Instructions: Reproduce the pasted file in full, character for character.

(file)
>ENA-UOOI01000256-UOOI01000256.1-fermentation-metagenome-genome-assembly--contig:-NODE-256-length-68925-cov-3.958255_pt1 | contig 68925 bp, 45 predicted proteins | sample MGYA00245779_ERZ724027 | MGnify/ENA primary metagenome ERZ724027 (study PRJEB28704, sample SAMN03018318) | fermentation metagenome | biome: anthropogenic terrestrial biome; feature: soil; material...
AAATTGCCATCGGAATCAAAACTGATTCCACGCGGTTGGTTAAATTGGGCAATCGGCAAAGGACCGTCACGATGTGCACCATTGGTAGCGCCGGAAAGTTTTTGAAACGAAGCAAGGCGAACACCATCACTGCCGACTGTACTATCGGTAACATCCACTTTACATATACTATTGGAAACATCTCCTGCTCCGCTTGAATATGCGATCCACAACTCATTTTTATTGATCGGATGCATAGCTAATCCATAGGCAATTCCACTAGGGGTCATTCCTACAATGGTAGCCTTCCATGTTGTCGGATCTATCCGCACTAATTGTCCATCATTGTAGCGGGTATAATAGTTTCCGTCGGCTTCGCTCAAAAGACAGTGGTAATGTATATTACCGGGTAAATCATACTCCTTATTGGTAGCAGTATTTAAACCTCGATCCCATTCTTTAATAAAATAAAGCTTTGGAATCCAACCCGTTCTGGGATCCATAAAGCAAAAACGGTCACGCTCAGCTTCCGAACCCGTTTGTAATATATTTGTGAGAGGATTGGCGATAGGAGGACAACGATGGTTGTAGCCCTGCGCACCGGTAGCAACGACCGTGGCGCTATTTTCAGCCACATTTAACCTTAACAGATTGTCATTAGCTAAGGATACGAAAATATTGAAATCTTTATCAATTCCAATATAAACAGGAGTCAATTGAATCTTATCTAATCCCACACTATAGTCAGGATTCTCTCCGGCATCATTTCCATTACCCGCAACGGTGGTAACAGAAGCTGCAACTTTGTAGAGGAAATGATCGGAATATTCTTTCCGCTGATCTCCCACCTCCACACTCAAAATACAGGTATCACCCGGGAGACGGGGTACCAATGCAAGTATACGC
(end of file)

>ENA-UOOI01000256-UOOI01000256.1-fermentation-metagenome-genome-assembly--contig:-NODE-256-length-68925-cov-3.958255_pt1 | contig 68925 bp, 45 predicted proteins | sample MGYA00245779_ERZ724027 | MGnify/ENA primary metagenome ERZ724027 (study PRJEB28704, sample SAMN03018318) | fermentation metagenome | biome: anthropogenic terrestrial biome; feature: soil; material...
AAATTGCCATCGGAATCAAAACTGATTCCACGCGGTTGGTTAAATTGGGCAATCGGCAAAGGACCGTCACGATGTGCACCATTGGTAGCGCCGGAAAGTTTTTGAAACGAAGCAAGGCGAACACCATCACTGCCGACTGTACTATCGGTAACATCCACTTTACATATACTATTGGAAACATCTCCTGCTCCGCTTGAATATGCGATCCACAACTCATTTTTATTGATCGGATGCATAGCTAATCCATAGGCAATTCCACTAGGGGTCATTCCTACAATGGTAGCCTTCCATGTTGTCGGATCTATCCGCACTAATTGTCCATCATTGTAGCGGGTATAATAGTTTCCGTCGGCTTCGCTCAAAAGACAGTGGTAATGTATATTACCGGGTAAATCATACTCCTTATTGGTAGCAGTATTTAAACCTCGATCCCATTCTTTAATAAAATAAAGCTTTGGAATCCAACCCGTTCTGGGATCCATAAAGCAAAAACGGTCACGCTCAGCTTCCGAACCCGTTTGTAATATATTTGTGAGAGGATTGGCGATAGGAGGACAACGATGGTTGTAGCCCTGCGCACCGGTAGCAACGACCGTGGCGCTATTTTCAGCCACATTTAACCTTAACAGATTGTCATTAGCTAAGGATACGAAAATATTGAAATCTTTATCAATTCCAATATAAACAGGAGTCAATTGAATCTTATCTAATCCCACACTATAGTCAGGATTCTCTCCGGCATCATTTCCATTACCCGCAACGGTGGTAACAGAAGCTGCAACTTTGTAGAGGAAATGATCGGAATATTCTTTCCGCTGATCTCCCACCTCCACACTCAAAATACAGGTATCACCCGGGAGACGGGGTACCAATGCAAGTATACGC